This is a continuation of a travel series to Savannah, Georgia. If you'd like to start at the beginning, go HERE. The rest of the posts in consecutive order are HERE, HERE, HERE, HERE, HERE, HERE, and HERE.
Being country people, after three days in the city of Savannah, my husband and I were ready to get back to nature. So we hopped in our car, and drove to Tybee Island for the day. We spent the morning at Fort Pulaski, had lunch at The Crab Shack, went to Tybee Island Beach, and finished the day with dinner at a local VFW post. Yes, you heard me correctly. We had dinner at a VFW post...but more on that in a later travel post.
For today's travel post, I am only going to cover Fort Pulaski and I will cover the rest in future travel posts.
The fort was built on the marshy Cockspur Island near Tybee Island to guard the river approaches to Savannah. It was named for Count Casimir Pulaski: the Polish hero of the American Revolution who died during the unsuccessful siege of Savannah in 1779.
My husband and I have visited a lot of forts in our travels, and this one was perhaps the most well-preserved and impressive fort we have ever seen. We were really surprised to see the moat was actually filled with water. Many forts have remnants of a moat or a moat in their description, but not a moat fully intact. It was really nice not to have to imagine a moat around the fort, and to be able to actually see it. I also read that alligators will sometimes be seen in the moat when water levels drop elsewhere on the island, but we did not see any this day.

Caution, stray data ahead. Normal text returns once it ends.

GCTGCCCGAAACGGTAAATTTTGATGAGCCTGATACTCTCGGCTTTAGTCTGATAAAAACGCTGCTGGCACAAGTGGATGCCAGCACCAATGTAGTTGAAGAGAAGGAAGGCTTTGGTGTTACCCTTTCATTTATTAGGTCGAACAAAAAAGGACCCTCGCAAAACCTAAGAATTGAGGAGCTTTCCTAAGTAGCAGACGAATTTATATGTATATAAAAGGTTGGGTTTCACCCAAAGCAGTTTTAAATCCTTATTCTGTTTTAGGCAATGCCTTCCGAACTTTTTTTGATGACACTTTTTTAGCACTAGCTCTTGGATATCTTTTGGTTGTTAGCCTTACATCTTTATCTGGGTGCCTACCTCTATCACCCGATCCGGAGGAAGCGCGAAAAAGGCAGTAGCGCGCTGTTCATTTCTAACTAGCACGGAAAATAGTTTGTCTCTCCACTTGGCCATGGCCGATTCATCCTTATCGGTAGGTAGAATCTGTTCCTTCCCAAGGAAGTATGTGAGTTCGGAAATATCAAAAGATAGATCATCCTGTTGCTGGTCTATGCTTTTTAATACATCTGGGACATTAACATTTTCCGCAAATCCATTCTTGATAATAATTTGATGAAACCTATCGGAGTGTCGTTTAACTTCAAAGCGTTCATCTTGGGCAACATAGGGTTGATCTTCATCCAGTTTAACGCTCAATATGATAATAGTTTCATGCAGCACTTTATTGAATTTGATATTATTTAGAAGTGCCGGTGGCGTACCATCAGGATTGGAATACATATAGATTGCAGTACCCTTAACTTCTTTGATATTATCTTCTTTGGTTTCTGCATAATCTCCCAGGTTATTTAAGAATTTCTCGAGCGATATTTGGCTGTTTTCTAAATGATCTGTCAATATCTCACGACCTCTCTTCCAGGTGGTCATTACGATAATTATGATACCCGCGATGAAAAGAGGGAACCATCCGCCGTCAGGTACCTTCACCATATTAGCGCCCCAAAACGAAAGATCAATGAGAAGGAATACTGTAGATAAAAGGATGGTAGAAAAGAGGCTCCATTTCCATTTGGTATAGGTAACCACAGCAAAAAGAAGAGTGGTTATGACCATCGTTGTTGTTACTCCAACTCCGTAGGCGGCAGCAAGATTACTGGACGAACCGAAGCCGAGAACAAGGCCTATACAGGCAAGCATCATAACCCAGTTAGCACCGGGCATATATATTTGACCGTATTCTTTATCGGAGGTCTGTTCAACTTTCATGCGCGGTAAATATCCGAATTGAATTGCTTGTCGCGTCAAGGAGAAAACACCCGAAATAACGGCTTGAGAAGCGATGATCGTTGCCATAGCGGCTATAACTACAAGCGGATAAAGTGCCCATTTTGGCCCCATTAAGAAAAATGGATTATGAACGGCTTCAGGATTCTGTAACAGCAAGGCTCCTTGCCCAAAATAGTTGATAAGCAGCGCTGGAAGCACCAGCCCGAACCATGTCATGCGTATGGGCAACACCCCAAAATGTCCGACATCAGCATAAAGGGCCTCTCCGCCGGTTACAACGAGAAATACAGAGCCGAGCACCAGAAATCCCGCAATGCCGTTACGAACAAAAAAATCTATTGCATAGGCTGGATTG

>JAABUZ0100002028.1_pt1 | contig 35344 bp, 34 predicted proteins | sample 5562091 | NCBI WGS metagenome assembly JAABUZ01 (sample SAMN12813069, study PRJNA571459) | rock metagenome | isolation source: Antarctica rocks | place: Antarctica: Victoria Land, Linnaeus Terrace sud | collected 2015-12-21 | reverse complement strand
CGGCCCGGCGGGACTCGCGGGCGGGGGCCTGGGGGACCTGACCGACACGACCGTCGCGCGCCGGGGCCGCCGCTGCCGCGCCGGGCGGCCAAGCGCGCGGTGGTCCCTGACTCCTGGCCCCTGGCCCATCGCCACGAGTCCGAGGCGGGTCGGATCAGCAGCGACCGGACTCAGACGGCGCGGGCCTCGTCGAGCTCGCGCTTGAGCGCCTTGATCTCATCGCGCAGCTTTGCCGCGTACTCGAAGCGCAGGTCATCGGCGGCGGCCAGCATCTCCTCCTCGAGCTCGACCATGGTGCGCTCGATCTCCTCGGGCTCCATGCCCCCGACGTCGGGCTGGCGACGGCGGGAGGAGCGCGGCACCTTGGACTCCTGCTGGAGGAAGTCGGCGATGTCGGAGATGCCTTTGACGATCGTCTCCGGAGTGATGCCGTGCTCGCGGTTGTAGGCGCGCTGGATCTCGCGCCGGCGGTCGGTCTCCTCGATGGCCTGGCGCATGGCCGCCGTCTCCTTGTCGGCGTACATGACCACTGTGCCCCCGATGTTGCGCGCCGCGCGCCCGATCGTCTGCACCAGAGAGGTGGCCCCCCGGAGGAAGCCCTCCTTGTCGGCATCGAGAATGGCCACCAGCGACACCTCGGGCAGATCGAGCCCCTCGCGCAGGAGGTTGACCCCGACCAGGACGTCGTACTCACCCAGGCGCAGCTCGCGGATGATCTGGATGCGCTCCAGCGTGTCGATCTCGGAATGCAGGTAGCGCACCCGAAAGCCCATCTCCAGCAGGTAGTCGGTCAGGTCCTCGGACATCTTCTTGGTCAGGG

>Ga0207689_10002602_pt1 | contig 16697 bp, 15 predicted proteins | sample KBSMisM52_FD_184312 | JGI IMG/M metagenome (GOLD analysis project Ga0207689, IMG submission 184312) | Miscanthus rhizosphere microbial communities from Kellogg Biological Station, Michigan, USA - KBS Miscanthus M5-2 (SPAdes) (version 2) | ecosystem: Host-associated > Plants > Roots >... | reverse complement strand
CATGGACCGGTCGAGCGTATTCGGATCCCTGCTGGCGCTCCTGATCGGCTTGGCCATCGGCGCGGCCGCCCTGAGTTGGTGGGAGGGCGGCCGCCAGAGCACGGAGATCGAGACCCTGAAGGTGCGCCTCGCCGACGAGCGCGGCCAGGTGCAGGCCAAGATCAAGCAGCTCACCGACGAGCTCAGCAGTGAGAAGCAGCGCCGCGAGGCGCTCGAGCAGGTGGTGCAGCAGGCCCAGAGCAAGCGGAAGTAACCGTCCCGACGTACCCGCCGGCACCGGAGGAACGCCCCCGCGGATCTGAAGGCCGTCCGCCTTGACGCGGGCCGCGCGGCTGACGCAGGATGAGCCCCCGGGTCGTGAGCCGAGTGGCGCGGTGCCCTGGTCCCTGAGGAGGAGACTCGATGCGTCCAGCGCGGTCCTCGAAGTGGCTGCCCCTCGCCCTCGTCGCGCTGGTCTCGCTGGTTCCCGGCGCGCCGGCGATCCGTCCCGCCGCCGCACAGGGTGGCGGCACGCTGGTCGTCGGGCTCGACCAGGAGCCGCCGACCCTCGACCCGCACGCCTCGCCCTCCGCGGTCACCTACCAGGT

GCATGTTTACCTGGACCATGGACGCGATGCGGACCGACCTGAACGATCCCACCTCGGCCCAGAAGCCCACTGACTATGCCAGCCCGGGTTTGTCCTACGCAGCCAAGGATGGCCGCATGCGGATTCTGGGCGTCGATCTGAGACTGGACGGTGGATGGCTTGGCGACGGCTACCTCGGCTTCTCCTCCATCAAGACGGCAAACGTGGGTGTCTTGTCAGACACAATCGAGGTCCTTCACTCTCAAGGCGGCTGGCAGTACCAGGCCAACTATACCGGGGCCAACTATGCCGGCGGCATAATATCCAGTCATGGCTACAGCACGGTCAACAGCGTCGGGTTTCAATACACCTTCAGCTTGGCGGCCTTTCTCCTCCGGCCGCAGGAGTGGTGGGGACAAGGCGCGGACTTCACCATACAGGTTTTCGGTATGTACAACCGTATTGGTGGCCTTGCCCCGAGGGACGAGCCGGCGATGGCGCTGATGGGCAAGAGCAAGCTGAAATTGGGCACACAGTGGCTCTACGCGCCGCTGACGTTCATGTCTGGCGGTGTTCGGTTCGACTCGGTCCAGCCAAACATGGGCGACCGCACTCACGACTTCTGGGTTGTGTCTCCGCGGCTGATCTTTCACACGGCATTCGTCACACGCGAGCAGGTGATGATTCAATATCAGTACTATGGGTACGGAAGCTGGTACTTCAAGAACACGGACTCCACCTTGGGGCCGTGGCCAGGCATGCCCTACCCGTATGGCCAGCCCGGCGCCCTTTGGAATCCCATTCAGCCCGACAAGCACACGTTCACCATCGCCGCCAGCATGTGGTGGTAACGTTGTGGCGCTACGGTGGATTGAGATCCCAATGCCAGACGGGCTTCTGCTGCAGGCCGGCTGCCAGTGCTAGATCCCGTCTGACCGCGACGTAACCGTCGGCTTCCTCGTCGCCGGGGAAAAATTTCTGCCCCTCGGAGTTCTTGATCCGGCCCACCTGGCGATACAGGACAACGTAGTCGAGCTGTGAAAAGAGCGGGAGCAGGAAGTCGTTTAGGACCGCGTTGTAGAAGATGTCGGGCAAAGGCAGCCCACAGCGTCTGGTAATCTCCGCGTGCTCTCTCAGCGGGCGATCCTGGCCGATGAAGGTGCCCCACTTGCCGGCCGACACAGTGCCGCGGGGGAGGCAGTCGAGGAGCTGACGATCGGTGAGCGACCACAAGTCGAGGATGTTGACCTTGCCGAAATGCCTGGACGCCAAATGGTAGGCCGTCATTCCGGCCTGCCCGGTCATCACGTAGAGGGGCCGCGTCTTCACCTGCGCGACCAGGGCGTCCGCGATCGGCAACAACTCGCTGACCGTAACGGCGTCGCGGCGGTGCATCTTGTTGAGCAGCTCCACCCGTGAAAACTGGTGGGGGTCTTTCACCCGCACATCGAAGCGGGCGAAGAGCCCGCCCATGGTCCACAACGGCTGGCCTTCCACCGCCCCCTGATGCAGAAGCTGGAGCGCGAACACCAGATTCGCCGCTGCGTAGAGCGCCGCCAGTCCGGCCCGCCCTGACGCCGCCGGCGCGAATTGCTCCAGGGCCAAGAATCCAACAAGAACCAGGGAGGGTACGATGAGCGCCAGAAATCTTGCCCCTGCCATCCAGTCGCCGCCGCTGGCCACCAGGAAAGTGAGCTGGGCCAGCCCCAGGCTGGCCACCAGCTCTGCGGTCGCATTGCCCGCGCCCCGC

Construction on the fort began in 1829 and cost $1 million dollars, 25 million bricks, and 18 years to finish. Many people considered it invincible and "as strong as the Rocky Mountains". But that proved not to be the case, as the fort was conquered by the North in 1862.
They do have a Visitor's Center where you can watch a video of the fort's history and also read displays and educate yourself before entering the fort. We did this, and it really enhanced our visit to the fort.
We spent all morning at the fort. There was so much to see. We loved exploring the underground areas which held their guns and powder magazines during the Civil War.
The fort was surrounded by walls and water on all sides and inside was a grassy courtyard. You could walk inside the walls, and on the grassy grounds, and you could also walk on top of the fort walls and around the moat.
There were a few rooms reconstructed and set up as an example of what an officer's quarters might have looked like. Not bad, eh?
There were so many cannons at this Fort! I've never seen so many cannons in one place before.
A room which housed gunpowder.
Like most forts, Fort Pulaski was also used as a prison for both Confederate officers during the war and political prisoners after the war.
A view of the interior of the fort as seen from the top of the wall.
There were cannons on top of the wall too.
You could see the waterways from the top of the fort.
Winding staircase going from top of fort down to lower level.
Top of fort wall.
Moat as seen from top of fort wall. The earthen mound is where the powder magazines and guns were held.
The fort was lost to the North in 1862 when ten new experimental rifled cannons fired from the northwest shore of Tybee Island and shattered Pulaski's walls. You can still see the damage from the cannons in the walls today.
The island was made a national monument in 1924. Restoration of the fort began in 1933. Today the fort serves as both a memorial and an educational experience in American history.
Fort Pulaski is open seven days a week from 9:00 to 5:00 and it costs $7.00 per person (over 16 years) to enter.
Next week, I'll share the fun we had at The Crab Shack! I'll give you a little hint: I made some furry friends!
Have a Great Day! Amy
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